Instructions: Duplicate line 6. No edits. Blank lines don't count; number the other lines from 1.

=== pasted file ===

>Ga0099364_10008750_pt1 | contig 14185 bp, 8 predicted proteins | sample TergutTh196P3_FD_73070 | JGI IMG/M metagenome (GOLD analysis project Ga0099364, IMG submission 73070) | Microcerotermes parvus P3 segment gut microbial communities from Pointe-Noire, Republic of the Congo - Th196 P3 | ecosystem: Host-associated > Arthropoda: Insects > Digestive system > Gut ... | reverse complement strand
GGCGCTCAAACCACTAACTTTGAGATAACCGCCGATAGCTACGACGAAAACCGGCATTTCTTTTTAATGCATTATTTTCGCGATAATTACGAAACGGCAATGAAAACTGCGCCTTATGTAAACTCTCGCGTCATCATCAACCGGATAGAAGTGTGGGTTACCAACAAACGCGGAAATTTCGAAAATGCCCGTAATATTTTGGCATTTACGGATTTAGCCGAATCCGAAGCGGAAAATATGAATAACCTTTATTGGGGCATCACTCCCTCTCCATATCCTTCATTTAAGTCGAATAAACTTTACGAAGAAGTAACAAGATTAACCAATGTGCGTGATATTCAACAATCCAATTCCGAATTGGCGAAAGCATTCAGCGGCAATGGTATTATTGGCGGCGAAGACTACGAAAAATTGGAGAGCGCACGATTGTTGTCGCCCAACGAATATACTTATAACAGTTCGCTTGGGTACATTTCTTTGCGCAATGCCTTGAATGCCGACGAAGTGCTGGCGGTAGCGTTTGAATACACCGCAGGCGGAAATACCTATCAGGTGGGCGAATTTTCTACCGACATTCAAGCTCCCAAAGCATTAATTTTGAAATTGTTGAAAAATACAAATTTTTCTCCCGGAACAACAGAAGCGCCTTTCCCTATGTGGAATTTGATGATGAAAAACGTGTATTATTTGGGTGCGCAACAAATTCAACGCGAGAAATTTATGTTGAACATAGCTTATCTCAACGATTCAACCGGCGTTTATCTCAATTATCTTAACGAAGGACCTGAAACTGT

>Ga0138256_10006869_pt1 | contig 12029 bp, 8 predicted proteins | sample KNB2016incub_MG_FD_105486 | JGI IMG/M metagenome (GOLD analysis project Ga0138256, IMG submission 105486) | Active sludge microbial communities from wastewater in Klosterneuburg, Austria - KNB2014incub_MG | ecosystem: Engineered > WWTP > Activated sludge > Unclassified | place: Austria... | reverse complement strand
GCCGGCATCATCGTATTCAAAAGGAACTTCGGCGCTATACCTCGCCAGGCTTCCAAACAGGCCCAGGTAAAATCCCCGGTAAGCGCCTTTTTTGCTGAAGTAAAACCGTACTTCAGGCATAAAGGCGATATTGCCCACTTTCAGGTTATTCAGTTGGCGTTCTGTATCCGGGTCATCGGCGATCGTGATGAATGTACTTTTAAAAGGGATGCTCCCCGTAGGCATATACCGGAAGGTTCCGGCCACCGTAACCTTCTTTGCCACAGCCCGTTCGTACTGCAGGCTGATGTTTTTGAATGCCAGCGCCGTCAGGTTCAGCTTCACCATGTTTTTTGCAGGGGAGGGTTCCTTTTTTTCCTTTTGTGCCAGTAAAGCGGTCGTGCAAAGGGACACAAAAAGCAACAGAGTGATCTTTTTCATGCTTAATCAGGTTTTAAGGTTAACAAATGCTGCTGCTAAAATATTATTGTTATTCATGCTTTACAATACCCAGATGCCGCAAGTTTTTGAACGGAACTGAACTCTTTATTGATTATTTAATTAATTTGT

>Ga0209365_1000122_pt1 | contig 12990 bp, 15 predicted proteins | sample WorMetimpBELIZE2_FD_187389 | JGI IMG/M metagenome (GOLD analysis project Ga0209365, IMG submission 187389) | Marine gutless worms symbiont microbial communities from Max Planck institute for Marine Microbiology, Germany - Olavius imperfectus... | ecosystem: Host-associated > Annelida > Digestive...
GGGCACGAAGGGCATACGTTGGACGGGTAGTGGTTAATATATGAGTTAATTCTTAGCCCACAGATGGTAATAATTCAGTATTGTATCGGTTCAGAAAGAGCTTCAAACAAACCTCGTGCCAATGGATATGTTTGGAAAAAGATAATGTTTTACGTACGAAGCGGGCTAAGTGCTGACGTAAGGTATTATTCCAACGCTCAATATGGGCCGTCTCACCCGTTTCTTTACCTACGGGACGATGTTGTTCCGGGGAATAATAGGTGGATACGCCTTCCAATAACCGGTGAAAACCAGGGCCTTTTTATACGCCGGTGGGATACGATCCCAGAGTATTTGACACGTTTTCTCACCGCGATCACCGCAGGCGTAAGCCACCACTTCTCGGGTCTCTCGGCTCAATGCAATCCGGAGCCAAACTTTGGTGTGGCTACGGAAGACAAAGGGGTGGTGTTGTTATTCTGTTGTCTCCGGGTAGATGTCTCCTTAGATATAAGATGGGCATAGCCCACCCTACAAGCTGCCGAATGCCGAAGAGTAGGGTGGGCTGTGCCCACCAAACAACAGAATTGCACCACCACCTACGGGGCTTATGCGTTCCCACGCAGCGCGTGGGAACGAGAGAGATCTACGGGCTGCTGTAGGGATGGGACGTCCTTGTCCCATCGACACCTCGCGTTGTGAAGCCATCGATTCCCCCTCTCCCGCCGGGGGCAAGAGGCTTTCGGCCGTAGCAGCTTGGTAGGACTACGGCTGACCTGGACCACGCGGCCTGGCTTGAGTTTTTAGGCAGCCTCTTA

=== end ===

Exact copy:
GGGCACGAAGGGCATACGTTGGACGGGTAGTGGTTAATATATGAGTTAATTCTTAGCCCACAGATGGTAATAATTCAGTATTGTATCGGTTCAGAAAGAGCTTCAAACAAACCTCGTGCCAATGGATATGTTTGGAAAAAGATAATGTTTTACGTACGAAGCGGGCTAAGTGCTGACGTAAGGTATTATTCCAACGCTCAATATGGGCCGTCTCACCCGTTTCTTTACCTACGGGACGATGTTGTTCCGGGGAATAATAGGTGGATACGCCTTCCAATAACCGGTGAAAACCAGGGCCTTTTTATACGCCGGTGGGATACGATCCCAGAGTATTTGACACGTTTTCTCACCGCGATCACCGCAGGCGTAAGCCACCACTTCTCGGGTCTCTCGGCTCAATGCAATCCGGAGCCAAACTTTGGTGTGGCTACGGAAGACAAAGGGGTGGTGTTGTTATTCTGTTGTCTCCGGGTAGATGTCTCCTTAGATATAAGATGGGCATAGCCCACCCTACAAGCTGCCGAATGCCGAAGAGTAGGGTGGGCTGTGCCCACCAAACAACAGAATTGCACCACCACCTACGGGGCTTATGCGTTCCCACGCAGCGCGTGGGAACGAGAGAGATCTACGGGCTGCTGTAGGGATGGGACGTCCTTGTCCCATCGACACCTCGCGTTGTGAAGCCATCGATTCCCCCTCTCCCGCCGGGGGCAAGAGGCTTTCGGCCGTAGCAGCTTGGTAGGACTACGGCTGACCTGGACCACGCGGCCTGGCTTGAGTTTTTAGGCAGCCTCTTA